, Muskogee, OK

Local News

March 31, 2013

School funds uncertain

Changes could cut fed kindergarten money

— Muskogee Public Schools is playing a shell game with the budget as they await news about passage of several laws, a finance official said.

“I have five different scenarios to consider based on several bills and budget cuts,” said MPS Chief Financial Officer John Little.

Congress recently announced a 5 percent cut to federal education grants, which will leave the district with $500,000 less in grant money beginning the next fiscal year.

And in 2014, the Health Care For America plan could require health insurance to be provided to some substitute teachers.

Most pressing is the state mandate making kindergarten full-day at all districts, which goes into effect July 1, Little said.

MPS has been using federal funds, Title I money, to pay for full-day kindergarten for 20 years, Little said. It is one of maybe two or three districts in the state using federal funds to pay kindergarten teacher salaries, he said.

If the state mandates full-day kindergarten, the $700,000 used from Title I can no longer be used. Any state-mandated program in education cannot be funded through federal funds, he said.

A bill that passed the House but is still waiting to get through committee in the Senate will put a stop to the mandate.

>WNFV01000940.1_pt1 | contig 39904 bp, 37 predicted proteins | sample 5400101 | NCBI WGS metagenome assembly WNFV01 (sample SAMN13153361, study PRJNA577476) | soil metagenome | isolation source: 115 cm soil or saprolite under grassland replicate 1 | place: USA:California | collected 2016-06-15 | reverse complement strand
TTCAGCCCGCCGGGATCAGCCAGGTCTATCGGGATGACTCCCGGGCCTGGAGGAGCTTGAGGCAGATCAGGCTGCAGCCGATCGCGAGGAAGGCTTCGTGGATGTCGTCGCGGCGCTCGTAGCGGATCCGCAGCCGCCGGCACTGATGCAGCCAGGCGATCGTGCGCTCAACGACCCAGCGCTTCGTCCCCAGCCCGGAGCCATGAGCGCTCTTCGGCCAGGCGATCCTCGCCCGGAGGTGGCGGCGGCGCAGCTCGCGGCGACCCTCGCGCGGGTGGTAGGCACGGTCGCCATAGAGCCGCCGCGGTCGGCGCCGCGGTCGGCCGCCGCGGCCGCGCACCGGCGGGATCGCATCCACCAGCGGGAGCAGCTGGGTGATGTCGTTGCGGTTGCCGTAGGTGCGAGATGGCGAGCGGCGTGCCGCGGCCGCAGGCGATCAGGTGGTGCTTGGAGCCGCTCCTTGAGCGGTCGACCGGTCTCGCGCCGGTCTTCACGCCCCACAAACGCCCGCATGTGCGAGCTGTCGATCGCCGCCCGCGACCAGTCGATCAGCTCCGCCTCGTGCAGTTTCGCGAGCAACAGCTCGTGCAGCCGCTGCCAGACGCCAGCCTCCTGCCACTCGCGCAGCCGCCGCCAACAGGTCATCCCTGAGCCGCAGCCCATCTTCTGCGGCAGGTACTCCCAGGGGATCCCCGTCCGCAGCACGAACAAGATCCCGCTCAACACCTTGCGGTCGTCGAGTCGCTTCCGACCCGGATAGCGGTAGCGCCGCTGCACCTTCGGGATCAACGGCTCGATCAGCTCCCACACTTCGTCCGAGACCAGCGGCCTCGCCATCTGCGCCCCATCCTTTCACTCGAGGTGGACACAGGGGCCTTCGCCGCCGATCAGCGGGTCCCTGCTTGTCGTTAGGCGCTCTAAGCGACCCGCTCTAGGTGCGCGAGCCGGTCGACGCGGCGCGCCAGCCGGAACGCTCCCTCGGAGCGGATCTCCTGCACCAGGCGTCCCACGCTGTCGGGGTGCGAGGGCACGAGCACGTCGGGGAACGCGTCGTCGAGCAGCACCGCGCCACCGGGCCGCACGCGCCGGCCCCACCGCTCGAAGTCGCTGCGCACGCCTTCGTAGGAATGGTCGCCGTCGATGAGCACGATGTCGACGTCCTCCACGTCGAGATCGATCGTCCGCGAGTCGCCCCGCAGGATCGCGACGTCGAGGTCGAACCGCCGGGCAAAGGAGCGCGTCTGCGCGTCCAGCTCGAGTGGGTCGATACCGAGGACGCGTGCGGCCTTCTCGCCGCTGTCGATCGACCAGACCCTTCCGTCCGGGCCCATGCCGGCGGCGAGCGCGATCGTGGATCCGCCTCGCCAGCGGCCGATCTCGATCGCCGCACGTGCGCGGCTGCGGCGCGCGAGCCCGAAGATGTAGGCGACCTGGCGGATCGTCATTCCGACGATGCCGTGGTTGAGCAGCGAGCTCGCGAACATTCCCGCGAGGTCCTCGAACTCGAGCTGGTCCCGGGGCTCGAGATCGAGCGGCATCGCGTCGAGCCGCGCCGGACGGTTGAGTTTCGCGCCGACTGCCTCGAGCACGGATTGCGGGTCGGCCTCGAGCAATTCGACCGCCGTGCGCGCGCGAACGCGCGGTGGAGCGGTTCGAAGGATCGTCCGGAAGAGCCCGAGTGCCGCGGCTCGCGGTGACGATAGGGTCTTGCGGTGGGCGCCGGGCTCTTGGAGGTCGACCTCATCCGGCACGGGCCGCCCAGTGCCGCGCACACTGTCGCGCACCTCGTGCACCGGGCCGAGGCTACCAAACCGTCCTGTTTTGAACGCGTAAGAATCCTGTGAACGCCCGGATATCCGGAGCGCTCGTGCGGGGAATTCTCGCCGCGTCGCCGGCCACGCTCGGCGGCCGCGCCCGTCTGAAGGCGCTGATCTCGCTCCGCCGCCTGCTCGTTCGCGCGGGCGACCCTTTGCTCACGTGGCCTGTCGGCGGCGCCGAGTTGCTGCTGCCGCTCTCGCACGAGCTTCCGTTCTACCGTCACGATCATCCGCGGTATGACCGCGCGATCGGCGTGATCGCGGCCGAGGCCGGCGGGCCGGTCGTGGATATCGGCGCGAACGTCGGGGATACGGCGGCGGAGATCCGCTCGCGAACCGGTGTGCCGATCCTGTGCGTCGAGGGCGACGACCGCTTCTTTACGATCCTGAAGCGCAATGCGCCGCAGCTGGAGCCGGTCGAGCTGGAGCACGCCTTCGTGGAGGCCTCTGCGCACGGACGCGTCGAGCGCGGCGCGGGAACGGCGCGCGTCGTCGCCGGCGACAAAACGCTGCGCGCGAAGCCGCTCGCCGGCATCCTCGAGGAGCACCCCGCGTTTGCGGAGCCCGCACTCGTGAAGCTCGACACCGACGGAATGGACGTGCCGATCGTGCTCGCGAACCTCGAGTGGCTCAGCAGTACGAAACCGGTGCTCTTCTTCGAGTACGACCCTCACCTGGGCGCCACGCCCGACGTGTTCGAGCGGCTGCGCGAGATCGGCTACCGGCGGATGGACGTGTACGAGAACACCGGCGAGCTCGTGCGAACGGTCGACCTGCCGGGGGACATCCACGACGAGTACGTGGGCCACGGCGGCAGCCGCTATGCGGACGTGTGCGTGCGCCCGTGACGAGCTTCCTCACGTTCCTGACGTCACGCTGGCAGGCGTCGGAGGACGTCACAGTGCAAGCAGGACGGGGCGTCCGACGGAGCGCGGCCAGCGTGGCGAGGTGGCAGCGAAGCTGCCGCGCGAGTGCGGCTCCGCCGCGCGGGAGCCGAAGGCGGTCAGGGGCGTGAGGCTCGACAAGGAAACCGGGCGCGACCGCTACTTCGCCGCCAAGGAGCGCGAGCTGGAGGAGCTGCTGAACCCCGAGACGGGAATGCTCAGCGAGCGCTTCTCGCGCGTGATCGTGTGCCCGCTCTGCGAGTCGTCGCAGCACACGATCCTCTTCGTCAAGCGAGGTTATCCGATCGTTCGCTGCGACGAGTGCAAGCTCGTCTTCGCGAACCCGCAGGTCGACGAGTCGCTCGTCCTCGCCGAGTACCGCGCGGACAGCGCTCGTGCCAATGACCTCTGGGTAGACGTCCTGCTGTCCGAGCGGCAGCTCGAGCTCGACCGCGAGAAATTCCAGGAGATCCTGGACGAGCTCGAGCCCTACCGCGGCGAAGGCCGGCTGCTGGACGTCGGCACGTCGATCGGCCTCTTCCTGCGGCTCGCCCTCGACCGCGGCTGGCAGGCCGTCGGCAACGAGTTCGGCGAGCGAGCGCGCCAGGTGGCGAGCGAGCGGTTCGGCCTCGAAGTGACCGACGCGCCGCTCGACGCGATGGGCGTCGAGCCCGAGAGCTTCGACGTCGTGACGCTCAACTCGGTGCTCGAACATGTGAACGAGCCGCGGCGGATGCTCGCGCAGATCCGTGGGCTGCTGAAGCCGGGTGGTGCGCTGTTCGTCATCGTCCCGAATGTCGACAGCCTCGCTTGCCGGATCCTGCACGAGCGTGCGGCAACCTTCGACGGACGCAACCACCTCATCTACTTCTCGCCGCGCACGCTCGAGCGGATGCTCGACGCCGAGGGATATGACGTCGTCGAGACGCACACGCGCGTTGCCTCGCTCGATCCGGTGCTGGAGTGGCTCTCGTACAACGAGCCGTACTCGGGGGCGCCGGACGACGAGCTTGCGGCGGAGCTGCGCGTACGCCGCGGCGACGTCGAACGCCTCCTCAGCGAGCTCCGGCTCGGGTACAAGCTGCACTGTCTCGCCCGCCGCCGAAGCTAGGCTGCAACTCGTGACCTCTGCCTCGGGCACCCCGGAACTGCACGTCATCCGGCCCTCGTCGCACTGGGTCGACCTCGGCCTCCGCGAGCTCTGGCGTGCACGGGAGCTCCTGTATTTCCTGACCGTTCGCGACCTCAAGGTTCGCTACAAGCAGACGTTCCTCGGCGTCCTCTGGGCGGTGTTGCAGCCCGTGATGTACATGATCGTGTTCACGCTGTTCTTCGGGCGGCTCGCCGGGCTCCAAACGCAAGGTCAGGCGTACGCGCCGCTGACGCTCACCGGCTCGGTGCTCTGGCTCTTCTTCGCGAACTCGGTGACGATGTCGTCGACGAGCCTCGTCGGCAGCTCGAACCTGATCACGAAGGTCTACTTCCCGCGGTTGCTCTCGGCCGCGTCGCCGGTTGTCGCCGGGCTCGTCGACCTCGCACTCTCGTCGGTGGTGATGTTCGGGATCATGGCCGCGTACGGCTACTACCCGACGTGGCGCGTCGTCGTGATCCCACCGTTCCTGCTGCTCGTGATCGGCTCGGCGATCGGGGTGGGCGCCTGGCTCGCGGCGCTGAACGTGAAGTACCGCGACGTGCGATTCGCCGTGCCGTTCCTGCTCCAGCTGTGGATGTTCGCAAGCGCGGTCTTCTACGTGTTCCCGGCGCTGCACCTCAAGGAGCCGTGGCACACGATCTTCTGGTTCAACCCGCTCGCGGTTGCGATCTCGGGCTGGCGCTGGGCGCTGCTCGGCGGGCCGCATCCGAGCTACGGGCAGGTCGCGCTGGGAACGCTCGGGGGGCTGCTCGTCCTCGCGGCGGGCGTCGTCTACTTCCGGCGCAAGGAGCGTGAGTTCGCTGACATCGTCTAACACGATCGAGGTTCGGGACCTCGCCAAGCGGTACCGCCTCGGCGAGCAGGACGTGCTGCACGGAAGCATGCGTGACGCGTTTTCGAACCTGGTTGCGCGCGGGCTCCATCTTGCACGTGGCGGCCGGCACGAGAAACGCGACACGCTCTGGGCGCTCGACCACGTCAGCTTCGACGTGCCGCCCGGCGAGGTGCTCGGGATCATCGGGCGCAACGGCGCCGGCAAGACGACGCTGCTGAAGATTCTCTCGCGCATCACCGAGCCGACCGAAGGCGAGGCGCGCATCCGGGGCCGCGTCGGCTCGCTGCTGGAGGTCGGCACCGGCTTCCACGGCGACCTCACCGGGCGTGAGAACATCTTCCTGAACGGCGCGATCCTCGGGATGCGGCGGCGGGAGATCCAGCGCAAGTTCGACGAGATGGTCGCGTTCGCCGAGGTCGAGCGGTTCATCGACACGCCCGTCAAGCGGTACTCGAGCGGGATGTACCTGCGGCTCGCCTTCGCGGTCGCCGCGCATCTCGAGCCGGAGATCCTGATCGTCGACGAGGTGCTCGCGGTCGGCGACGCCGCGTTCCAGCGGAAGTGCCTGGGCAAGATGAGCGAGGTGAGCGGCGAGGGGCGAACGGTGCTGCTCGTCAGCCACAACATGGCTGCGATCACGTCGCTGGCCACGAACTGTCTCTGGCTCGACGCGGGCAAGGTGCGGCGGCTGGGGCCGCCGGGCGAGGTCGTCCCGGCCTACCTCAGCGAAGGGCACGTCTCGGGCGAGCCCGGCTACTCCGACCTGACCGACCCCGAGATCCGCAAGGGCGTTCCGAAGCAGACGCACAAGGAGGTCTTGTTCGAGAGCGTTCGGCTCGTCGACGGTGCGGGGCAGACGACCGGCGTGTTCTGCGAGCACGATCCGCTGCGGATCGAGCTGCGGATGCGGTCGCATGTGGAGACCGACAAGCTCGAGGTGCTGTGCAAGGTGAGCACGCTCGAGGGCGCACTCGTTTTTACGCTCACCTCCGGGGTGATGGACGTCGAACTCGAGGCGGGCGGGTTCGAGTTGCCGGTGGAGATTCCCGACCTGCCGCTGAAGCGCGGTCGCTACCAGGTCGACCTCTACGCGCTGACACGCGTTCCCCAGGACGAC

HB1395 amends the mandate to say full-day kindergarten is optional — but the Senate only has one week to get it through committee or it will have to wait until the next legislative session.

If the HB1395 isn’t passed, full-day becomes mandated and Little has to find $700,000 in the general fund to continue paying for kindergarten teachers.

The law provides state aid for 1/2 day or full-day kindergarten students, but it won’t make any difference for MPS.

“State aid given for kindergartners is already being used toward other salaries,” Little said. “We’ve been using the Title I funds the whole time. Back in the early ’90s it was one of those new ideas, and schools like us decided if we could get kids in class more, we could give them a better education.”

Little said the looming $500,000 federal budget cuts aren’t as pressing, at least not until 2015.

“We’ve been very lucky with the number of teachers retiring, and we knew this was coming. We’ve saved some dimes,” Little said. “But in 2015, we’ll have reached the point we’ve done everything we can think of and we have to look at other options.”

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